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Woman defends 'tiny' wedding ring in powerful Facebook post

Rachel Pedersen writes why her wedding band holds extra-special meaning.
/ Source: TODAY

"You should upgrade your tiny wedding ring so people know how successful you are!"

It was an offhand comment from a friend who meant no harm. But the more Rachel Pedersen thought about it, the more troubled she felt. Since when had her wedding ring, a token of lifelong commitment and gift from the love of her life, become a status symbol? And how many other women were feeling self-conscious about rocks that were less than Rockefeller?

For Pedersen, that "tiny" ring held extra-special meaning: She and her husband, Poul Pedersen, eloped 13 days after meeting in October 2013. Receiving any ring at all had been a happy surprise.

"Our story energizes people," the 27-year-old from Eden Prairie, Minnesota, told TODAY. "It reminds them what love is about. And to me, that ring is so much more than a diamond."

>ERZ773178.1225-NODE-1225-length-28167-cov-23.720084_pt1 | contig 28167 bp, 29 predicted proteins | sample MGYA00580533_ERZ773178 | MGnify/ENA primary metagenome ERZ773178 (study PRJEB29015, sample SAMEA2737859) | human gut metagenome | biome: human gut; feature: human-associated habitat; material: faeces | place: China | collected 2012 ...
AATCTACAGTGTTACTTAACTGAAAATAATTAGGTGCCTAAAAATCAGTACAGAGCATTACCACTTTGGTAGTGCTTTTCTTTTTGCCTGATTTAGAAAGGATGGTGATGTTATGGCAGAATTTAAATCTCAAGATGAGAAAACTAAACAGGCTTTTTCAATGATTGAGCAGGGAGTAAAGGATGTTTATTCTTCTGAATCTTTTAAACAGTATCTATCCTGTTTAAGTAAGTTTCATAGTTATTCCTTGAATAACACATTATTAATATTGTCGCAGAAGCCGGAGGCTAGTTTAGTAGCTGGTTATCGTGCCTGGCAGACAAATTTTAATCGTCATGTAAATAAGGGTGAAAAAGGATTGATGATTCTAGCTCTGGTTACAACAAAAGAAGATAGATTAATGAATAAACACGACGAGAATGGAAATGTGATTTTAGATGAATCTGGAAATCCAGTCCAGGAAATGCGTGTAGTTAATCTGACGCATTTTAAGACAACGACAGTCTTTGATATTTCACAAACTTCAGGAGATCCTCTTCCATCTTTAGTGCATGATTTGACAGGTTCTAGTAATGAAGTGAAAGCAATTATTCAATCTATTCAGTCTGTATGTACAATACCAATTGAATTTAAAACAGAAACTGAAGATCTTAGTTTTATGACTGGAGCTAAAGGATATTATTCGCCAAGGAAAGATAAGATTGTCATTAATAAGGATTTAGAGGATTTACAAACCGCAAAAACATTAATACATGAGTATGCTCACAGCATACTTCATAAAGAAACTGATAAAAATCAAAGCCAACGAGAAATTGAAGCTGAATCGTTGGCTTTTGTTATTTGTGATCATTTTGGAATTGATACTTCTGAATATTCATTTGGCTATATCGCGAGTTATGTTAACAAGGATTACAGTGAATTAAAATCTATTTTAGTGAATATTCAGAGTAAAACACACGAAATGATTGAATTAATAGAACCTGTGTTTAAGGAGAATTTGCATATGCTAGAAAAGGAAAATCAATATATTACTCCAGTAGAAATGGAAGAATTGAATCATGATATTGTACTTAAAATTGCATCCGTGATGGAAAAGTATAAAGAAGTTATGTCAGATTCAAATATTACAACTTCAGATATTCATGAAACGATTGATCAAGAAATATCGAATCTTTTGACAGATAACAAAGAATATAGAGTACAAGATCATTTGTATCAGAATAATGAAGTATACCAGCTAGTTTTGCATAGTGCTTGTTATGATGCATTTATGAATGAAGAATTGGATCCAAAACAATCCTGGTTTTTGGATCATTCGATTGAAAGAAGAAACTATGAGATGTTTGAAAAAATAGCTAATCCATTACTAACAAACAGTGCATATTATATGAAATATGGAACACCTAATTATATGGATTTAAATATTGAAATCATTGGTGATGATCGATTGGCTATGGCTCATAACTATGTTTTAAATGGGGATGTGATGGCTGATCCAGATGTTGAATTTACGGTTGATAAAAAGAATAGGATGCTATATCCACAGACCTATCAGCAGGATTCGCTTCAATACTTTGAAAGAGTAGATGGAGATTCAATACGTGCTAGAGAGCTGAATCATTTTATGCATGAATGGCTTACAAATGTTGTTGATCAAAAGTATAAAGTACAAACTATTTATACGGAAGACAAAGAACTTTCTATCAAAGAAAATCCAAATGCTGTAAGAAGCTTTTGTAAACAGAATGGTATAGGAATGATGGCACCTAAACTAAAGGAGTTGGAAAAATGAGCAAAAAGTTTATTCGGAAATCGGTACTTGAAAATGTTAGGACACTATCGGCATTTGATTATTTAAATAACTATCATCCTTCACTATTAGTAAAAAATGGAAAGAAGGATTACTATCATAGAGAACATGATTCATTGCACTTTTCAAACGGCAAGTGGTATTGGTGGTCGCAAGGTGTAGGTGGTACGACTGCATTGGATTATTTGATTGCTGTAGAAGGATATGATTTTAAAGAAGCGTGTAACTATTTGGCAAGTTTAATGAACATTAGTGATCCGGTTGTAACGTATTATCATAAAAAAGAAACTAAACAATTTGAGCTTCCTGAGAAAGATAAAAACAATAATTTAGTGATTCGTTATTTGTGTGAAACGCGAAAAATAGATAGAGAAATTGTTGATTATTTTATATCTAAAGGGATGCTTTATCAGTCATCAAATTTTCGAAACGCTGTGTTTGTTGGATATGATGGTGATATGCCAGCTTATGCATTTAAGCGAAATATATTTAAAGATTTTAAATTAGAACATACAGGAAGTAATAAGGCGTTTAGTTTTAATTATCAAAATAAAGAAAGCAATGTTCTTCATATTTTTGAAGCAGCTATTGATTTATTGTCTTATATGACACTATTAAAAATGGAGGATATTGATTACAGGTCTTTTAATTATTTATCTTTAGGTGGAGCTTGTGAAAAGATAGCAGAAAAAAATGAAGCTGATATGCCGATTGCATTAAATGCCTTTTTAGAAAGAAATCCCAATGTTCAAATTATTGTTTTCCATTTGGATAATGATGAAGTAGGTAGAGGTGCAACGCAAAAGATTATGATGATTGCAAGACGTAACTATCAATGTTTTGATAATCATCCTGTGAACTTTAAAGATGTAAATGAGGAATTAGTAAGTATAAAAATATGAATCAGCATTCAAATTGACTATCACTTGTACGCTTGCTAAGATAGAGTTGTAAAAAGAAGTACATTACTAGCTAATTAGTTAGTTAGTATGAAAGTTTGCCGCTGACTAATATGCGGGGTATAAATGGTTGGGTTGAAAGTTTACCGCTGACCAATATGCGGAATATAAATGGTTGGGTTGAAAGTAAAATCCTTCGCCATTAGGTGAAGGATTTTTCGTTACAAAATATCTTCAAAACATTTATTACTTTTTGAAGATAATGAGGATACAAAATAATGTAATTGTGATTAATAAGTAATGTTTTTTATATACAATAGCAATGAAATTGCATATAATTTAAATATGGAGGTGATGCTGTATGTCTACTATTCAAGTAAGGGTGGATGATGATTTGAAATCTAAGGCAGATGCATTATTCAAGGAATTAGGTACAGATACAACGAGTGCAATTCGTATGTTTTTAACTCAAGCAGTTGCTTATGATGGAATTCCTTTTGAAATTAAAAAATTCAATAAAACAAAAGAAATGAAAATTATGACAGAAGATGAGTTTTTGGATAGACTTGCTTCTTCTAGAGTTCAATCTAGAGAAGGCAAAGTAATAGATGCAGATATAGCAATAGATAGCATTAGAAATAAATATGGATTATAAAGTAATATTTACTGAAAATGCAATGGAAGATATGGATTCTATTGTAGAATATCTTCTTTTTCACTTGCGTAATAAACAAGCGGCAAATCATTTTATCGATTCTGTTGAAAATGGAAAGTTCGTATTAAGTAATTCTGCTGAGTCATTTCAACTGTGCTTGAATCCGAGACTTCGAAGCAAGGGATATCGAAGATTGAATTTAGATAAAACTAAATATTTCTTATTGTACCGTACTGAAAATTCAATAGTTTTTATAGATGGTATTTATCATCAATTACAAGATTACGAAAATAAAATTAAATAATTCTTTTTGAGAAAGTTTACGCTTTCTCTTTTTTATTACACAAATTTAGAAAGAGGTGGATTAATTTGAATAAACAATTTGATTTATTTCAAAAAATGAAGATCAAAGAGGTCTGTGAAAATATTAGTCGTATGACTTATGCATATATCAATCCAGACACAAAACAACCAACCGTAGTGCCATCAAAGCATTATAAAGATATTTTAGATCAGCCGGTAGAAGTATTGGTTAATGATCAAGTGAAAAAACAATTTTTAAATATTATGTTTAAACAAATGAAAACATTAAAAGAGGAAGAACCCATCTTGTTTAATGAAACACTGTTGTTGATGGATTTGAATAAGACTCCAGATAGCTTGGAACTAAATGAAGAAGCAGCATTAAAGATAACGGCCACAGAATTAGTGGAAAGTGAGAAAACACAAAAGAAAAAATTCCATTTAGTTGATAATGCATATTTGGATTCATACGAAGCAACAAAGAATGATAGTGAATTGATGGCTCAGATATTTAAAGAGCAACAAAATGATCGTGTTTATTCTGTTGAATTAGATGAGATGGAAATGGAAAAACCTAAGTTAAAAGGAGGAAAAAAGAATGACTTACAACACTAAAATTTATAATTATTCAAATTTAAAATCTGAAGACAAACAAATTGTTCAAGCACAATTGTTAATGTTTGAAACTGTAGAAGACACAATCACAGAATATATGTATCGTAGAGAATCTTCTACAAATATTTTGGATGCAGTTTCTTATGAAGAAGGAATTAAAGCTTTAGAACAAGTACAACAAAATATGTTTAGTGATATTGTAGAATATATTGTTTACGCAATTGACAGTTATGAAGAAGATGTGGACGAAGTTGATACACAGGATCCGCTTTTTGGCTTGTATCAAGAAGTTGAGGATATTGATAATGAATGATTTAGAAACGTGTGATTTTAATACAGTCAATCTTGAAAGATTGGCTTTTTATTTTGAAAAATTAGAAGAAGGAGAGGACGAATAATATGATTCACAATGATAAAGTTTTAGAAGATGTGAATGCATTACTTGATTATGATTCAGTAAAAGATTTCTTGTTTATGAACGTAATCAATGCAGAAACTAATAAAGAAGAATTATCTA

So Pedersen penned an essay and posted it to Facebook. More than 136,000 likes and nearly 39,000 shares later, it's safe to say her message has struck a chord.

small engagement ring
Rachel and her husband eloped 13 days after meeting in October 2013.Rachel Pedersen

More compelling to Pedersen than the post's popularity was the exchange that took place in the comments — specifically two things.

"First, many women were posting photos of their own rings, wanting their stories to be heard. To me, that showed a theme of physical possessions defining happiness, and a feeling of not being enough. I think a lot of women feel that.

"Second, I saw women tagging their boyfriends, fiances, or husbands, saying, 'This reminds me of you.' And I saw the men responding. That was really beautiful — that this conversation had given them a reason to show their love and appreciation.

"So what's the ideal comeback for ring-shamers?

"I like to say, 'It's a small ring, but a big love," Rachel said.